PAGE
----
Today, Dark Reading posted a press release from web-app-sec vendor Acunetix that claims, "70% of Websites Hackable." This is based on the results of 10,000 scans of 3,200 sites with Acunetix free on-line scanner. One word: useless.
First, Acunetix uses the free scanner in its sales cycle to attract clients that might buy their full-featured scanner. So, it would be safe to say that some fraction of targets scanned were HacMe sites that are intentionally vulnerable to SQL injection and XSS.
Second, there's absolutely no way that an automated scanning tool can assess the "hackability" of a web application. I used to do lots of web-app-sec work, with and without scanners, and here's the thing: inserting '%27%2D%2D' into a URL and getting a 500 code back from the web server doesn't mean that SQL injection is possible, let alone that that SQL injection will lead to a compromise of the application. All it means is that something, somewhere, did a poor job of handling input.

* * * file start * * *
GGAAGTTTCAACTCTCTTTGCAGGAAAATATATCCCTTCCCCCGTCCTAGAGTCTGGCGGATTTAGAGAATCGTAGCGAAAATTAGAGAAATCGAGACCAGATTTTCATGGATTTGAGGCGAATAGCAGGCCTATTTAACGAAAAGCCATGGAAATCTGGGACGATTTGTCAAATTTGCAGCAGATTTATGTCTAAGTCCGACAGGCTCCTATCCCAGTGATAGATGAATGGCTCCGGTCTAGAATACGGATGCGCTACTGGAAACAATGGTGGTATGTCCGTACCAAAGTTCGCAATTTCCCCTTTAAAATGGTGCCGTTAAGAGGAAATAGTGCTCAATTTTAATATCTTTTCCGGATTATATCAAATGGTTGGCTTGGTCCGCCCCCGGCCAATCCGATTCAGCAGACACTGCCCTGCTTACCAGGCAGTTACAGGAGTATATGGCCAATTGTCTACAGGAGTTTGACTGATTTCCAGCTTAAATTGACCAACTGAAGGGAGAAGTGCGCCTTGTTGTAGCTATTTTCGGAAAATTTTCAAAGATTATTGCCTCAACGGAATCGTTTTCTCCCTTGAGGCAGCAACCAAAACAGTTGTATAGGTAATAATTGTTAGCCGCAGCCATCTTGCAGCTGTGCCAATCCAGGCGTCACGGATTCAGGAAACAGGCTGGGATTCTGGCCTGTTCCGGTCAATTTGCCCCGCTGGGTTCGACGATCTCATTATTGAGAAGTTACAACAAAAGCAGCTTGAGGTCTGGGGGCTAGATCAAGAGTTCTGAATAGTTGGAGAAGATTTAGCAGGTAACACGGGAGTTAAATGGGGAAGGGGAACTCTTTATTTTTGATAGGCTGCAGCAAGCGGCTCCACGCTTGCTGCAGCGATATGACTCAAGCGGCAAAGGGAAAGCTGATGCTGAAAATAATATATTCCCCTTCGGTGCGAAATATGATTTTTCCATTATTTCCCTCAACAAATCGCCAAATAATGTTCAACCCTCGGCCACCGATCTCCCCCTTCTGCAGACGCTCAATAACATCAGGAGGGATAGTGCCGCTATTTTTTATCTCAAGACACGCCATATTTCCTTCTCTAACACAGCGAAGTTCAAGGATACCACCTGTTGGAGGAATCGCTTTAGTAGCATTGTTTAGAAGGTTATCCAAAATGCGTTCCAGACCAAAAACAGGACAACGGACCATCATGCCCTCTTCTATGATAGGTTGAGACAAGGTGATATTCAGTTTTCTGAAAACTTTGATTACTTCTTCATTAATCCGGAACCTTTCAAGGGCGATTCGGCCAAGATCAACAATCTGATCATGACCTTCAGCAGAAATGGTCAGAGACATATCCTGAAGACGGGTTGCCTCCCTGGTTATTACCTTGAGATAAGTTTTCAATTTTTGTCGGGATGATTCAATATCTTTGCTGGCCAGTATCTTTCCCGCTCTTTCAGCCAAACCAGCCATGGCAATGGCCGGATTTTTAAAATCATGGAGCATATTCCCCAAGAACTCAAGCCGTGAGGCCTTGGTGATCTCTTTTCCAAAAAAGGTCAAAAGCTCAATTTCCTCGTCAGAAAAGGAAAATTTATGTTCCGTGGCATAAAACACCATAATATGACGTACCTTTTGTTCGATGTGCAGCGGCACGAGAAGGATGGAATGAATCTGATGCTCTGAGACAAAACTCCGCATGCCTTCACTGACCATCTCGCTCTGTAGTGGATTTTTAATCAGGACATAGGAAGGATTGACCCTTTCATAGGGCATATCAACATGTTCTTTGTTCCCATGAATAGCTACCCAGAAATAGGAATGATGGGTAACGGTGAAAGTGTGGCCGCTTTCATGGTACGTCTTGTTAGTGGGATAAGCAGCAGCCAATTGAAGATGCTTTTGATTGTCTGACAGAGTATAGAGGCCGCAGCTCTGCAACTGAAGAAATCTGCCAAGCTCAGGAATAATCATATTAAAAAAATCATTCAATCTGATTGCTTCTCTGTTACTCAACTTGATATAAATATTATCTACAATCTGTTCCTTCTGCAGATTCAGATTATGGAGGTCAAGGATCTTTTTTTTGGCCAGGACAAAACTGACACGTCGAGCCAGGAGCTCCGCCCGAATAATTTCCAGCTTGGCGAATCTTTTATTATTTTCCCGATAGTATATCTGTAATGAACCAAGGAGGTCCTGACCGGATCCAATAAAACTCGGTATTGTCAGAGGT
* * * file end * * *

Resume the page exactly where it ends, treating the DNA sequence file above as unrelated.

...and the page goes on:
Third, the tell-tale sign that this "article" is meaningless is that all of the quotes from Acunetix come from Kevin Vella, their sales veep.
But here's the bone I'm going to throw Kevin; based on my experience, 70% is a conservative estimate. Maybe things have changed for the better in the two years since I was doing live web-app-sec work, but I would put that number between 85-90% in terms of sites where privilege escalation is possible within the app.
Update: It seems that the idiocy surrounding this thing knows no bounds. Watch as Paul McNamara and Joel Snyder of NetworkWorld throw their careers away over a piece of marketing. Hope that story was online only. Thanks to Thomas Ptacek at Matasano for pointing out this fascinating turn of events.
Update II: It's a train wreck. Snyder responded to criticisms yesterday by backpedaling and changing his story to something more rational. (And it sounds an awful lot like my second point from Tuesday.) But he can't un-ring that $1,000.00 bell. I have changed my mind about Acunetix's part in all of this - I wish them all of the free press they can gain at the expense of Joel Snyder. Naturally, Tom at Matasano has a nice analysis of Joel's rambling Slashdot post.